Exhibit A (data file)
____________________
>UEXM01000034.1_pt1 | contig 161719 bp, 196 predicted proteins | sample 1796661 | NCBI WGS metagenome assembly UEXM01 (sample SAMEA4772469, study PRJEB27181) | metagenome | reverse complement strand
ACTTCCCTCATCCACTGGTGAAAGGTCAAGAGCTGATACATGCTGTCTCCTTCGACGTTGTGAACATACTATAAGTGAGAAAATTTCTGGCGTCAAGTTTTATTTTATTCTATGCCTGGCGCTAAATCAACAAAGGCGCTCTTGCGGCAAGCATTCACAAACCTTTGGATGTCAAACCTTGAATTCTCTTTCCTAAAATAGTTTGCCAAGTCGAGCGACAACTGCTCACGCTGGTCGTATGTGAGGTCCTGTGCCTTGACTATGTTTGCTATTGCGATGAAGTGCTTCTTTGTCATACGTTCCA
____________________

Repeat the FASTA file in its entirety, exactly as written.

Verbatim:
>UEXM01000034.1_pt1 | contig 161719 bp, 196 predicted proteins | sample 1796661 | NCBI WGS metagenome assembly UEXM01 (sample SAMEA4772469, study PRJEB27181) | metagenome | reverse complement strand
ACTTCCCTCATCCACTGGTGAAAGGTCAAGAGCTGATACATGCTGTCTCCTTCGACGTTGTGAACATACTATAAGTGAGAAAATTTCTGGCGTCAAGTTTTATTTTATTCTATGCCTGGCGCTAAATCAACAAAGGCGCTCTTGCGGCAAGCATTCACAAACCTTTGGATGTCAAACCTTGAATTCTCTTTCCTAAAATAGTTTGCCAAGTCGAGCGACAACTGCTCACGCTGGTCGTATGTGAGGTCCTGTGCCTTGACTATGTTTGCTATTGCGATGAAGTGCTTCTTTGTCATACGTTCCA